Saturday, March 28, 2009
Real Time. Feature film. (2008, 80 mins) IMDB
ake one last look at the world.
It's the line Reuben (Quaid) says to Andy (Baruchel) in Act III of this short, very shot film. The pistol in Reuben's hand is pointed at Andy's head. Indeed. One last look.
Except for Emily Dickinson, Woody Allen and me, not many people dwell on death. We know we're going to die at some point. The question is when, where and how. In Andy's case it's bullet to the head at 15h--compliments of Reuben. At least that's what the filmmakers what us to believe and yet we know there must be a twist to change the storyline and there is.
Andy is a deadbeat. A loser. If he died no one would mourn. No one would remember. The world would be neither better off or worse off. He simple exists in his miserable life. Because of ignorance, his lack of education, he believes there is such thing as luck--good luck, bad luck, shitty luck, fucking terrible luck. To him, nothing in his life is about what he does, it's about what happens to him.
The film begins with Andy studying a race form. He wonders if he should go to the race track and if so what horse to bet on. Along the way he stops at a variety store to buy a lottery ticket. No luck there and off to the race track except Reuben comes to take him away.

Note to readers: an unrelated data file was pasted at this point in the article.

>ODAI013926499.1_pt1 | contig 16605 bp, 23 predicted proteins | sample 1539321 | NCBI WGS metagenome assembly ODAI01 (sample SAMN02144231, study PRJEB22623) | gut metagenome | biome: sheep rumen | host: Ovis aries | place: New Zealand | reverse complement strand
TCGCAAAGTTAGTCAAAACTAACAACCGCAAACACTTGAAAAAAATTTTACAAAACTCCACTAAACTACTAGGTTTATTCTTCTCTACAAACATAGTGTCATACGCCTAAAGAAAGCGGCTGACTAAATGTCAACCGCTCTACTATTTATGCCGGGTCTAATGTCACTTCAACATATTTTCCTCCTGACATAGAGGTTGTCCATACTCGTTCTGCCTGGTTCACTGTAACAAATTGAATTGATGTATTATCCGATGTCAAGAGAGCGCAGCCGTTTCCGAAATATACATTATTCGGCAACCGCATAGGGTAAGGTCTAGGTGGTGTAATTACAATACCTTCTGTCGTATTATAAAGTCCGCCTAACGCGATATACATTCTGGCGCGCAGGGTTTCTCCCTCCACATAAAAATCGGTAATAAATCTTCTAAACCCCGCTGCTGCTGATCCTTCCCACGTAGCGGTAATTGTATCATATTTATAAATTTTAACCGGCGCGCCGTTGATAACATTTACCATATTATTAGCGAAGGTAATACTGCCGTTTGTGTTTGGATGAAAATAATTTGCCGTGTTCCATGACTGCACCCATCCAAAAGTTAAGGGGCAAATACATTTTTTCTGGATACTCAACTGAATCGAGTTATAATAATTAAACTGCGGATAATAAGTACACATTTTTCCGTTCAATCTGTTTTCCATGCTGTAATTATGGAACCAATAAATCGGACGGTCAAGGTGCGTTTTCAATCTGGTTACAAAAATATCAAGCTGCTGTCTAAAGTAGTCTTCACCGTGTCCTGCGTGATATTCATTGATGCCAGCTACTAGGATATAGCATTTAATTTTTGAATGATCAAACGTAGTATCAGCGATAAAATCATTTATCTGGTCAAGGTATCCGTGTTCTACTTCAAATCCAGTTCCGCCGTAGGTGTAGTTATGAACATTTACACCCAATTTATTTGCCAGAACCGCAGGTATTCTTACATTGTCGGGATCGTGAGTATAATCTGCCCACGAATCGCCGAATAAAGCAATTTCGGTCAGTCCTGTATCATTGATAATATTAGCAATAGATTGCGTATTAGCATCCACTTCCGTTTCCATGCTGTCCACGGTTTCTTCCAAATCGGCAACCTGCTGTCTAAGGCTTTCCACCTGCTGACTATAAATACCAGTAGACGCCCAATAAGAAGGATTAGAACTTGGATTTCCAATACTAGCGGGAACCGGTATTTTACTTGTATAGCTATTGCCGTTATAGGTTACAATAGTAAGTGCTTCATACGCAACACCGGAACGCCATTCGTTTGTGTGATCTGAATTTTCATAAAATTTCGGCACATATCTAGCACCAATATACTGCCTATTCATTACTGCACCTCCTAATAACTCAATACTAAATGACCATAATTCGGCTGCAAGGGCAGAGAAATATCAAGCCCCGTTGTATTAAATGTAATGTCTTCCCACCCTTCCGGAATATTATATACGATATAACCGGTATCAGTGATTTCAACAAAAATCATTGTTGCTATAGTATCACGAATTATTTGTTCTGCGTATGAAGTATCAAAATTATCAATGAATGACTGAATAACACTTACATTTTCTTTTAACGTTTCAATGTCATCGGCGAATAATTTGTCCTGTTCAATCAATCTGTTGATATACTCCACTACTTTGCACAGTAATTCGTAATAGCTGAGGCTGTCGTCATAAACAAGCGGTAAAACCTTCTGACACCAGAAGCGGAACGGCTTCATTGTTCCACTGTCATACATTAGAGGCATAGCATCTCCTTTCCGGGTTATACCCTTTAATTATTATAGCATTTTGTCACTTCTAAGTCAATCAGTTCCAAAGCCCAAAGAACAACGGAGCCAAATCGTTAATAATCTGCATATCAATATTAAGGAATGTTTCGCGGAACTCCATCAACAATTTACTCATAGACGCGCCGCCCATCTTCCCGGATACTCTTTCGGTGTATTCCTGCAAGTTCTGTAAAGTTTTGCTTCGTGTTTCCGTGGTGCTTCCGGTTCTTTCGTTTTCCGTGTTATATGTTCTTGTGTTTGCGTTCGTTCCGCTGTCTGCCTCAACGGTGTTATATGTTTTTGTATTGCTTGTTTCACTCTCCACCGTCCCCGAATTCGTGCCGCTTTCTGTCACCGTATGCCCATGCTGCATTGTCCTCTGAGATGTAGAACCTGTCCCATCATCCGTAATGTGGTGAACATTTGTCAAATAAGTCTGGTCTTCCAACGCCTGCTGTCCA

Reuben is an underworld figure who volunteered to kill Andy for his $68K in gambling debts. If it was about killing Andy, it would have happened in a minute and the film would be over. Can't have that. Reuben gives Andy a chance to settle his affairs before Andy's luck has completely run out. The clock is ticking.
For the rest of the film, it's primarily Reuben driving his car around this working class city with Andy. They talk and talk in a mostly philosophical manner about life. Reuben is trying to teach some lessons to Andy, but it surely must be wasted on him.
The twist? Reuben is dying from cancer. In the climax of the scene with Andy kneeling on the ground waiting to be shot, Reuben spills his guts with emotions about his own life. Cut away to a wide shot of the forest. Hear the sound of a gun shot echo across the field. Cut back to the scene where Andy is still kneeling, petrified. Reuben lays on the ground dead.
In Rueben's suit pocket is an envelop for Andy. It contains a bank draft for $68K. The amount to pay of his debt. Another chance for this deadbeat who probably doesn't deserve another chance.
The handwritten note says, "You're a lucky son of a bitch, Andy."
The film is billed as comedy. Can't say I found many scenes with humour. One or two at best.
And why did they use US cash, greenbacks, instead of Canadian currency when it's clearly shot in Canada with Canadian flags flying and Canadian words (e.g., pop). I don't get that.
Posted 2009/03/28 at 19h14ET in Movie Commentary.